YOUR OPTIMAL CARBOHYDRATE INTAKE

It’s not unusual for people to consume 60 percent or more of their calories in the form of carbohydrates. We divide people into “low” and “moderate” carbohydrate groups, although our recommended level for even our moderate-carbohydrate folks is far less than many people normally eat.
Our low-carbohydrate group consists of five subgroups of people who should cut down carbohydrates to no more than one-sixth of their total calories and eliminate all high-glycemic-load carbohydrates.
Low-Carbohydrate Group
The five subgroups of the low-carbohydrate group are:
People trying to lose weight. Eliminating high-GL foods will assure success. By ending carbohydrate cravings, you’ll find that you can control your eating and feel full and satisfied on fewer calories. Failure to make this change will likely doom your chances of successfully losing and maintaining optimal weight.
People with TMS. The metabolic syndrome (or syndrome X), affects about a third of the adult population. People with TMS often have a fasting blood glucose level of 100 or higher, indicating that the body is not able to adequately process carbohydrates. This syndrome results in high blood pressure and greatly accelerates atherosclerosis, which is the underlying process in most heart disease. The most important change you can make to control TMS and prevent it from becoming full-blown type 2 diabetes is to reduce the total amount and type of high-GL carbohydrates in your diet.
People with type 2 diabetes. One of the main characteristics of type 2 diabetes is that the cells have become highly resistant to insulin, so the body’s cells can’t efficiently use the glucose in the blood, which causes blood glucose levels to remain high. In an effort to drive glucose levels down, the pancreas produces very high levels of insulin, which is itself a problem because insulin accelerates atherosclerosis and other aging processes. Eventually, the pancreas may burn itself out and stop generating insulin, worsening the diabetic condition.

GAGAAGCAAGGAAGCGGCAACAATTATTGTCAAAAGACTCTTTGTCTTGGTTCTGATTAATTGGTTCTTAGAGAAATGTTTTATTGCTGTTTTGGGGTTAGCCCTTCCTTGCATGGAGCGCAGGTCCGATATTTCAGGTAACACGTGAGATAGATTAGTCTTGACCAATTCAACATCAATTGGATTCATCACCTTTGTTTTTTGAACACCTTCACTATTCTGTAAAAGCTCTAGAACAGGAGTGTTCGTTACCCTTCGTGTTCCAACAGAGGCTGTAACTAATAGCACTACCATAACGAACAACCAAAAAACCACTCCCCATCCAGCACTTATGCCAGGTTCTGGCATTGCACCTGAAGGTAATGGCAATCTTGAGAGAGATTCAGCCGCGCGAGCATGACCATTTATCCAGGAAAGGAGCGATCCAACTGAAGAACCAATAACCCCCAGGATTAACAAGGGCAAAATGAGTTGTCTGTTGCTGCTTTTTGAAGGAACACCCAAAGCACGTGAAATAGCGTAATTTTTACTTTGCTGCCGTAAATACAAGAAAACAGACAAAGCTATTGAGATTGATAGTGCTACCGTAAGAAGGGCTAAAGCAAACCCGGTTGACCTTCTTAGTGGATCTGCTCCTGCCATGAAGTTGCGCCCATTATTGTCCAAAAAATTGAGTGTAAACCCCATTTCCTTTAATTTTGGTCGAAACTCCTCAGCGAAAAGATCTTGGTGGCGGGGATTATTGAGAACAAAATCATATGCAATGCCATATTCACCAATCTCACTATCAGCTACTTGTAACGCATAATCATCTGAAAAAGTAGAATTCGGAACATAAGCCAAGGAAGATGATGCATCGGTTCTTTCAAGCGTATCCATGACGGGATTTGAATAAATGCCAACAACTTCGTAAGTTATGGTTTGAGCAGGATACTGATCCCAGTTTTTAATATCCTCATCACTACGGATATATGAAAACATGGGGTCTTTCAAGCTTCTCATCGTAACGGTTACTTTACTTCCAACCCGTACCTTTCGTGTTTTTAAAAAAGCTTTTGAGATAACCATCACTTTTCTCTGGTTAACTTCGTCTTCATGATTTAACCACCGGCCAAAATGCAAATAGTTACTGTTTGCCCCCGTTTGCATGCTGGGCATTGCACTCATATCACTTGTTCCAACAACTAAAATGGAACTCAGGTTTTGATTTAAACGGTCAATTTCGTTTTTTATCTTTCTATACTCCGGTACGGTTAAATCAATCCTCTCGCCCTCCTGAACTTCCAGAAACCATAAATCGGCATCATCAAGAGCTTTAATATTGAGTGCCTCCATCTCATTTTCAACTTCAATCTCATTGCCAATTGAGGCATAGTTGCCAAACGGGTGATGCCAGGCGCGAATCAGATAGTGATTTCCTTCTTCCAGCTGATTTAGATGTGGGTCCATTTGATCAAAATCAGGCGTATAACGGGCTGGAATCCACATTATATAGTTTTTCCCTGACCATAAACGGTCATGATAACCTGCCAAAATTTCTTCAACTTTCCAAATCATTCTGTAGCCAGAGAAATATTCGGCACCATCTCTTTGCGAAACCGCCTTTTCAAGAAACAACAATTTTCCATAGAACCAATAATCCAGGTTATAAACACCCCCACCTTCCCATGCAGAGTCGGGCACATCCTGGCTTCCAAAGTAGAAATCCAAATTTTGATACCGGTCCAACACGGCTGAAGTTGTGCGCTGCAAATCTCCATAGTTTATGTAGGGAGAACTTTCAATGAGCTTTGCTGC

People with elevated risk factors for heart disease. Cutting down sharply on carbohydrates will significantly improve your cholesterol and other lipid levels and lower your risk of heart disease.
People who have cancer. Unlike other cells and tissues in our body, cancer cells grow rapidly and have a voracious appetite for glucose. Glucose is the only food cancer cells can eat. By reducing the easy availability of glucose, you will help to prevent latent cancer cells from becoming full-blown tumors. Reducing carbohydrates, particularly of the high-GL variety, is one of the more important steps you can take to prevent cancer.
These five subgroups compose a majority of people in the United States and Europe. Note that our recommended intake of carbohydrates for people in this low-carbohydrate group is still higher than that recommended by other popular low-carb diets, such as the Atkins diet. Specifically, for this low-carbohydrate group, we make these recommendations. Eliminate high-GL foods, including pastries, desserts of all kinds containing sugar and refined starch, breads, bagels, pasta, and high-starch vegetables such as potatoes and rice. Limit total carb to less than one-sixth of your total calories
1) Generally avoid grains and fruit juices.
2) Eat very small quantities of low-GL fruits, such as berries and melons.
3) Eat limited quantities of acceptable carbohydrates such as legumes (beans, lentils) and nuts.
4) Eat larger quantities of acceptable carbohydrates such as low-starch vegetables, particularly fresh and lightly cooked. Good choices:
Cabbage, Brussels sprouts, broccoli, Kale, mustard greens, Swiss chard, collards, spinach, all types of lettuce (red and green leaf lettuce, romaine lettuce, endive, etc.). Chinese cabbage, bok choy, snow peas, celery. Cauliflower, zucchini, cucumbers. Green or “above ground” vegetables in general. Most vegetables that grow underground (“root crops”), such as potatoes, beets, and turnips, typically have many more total carbohydrates and a higher glycemic load than green (above ground) vegetables.

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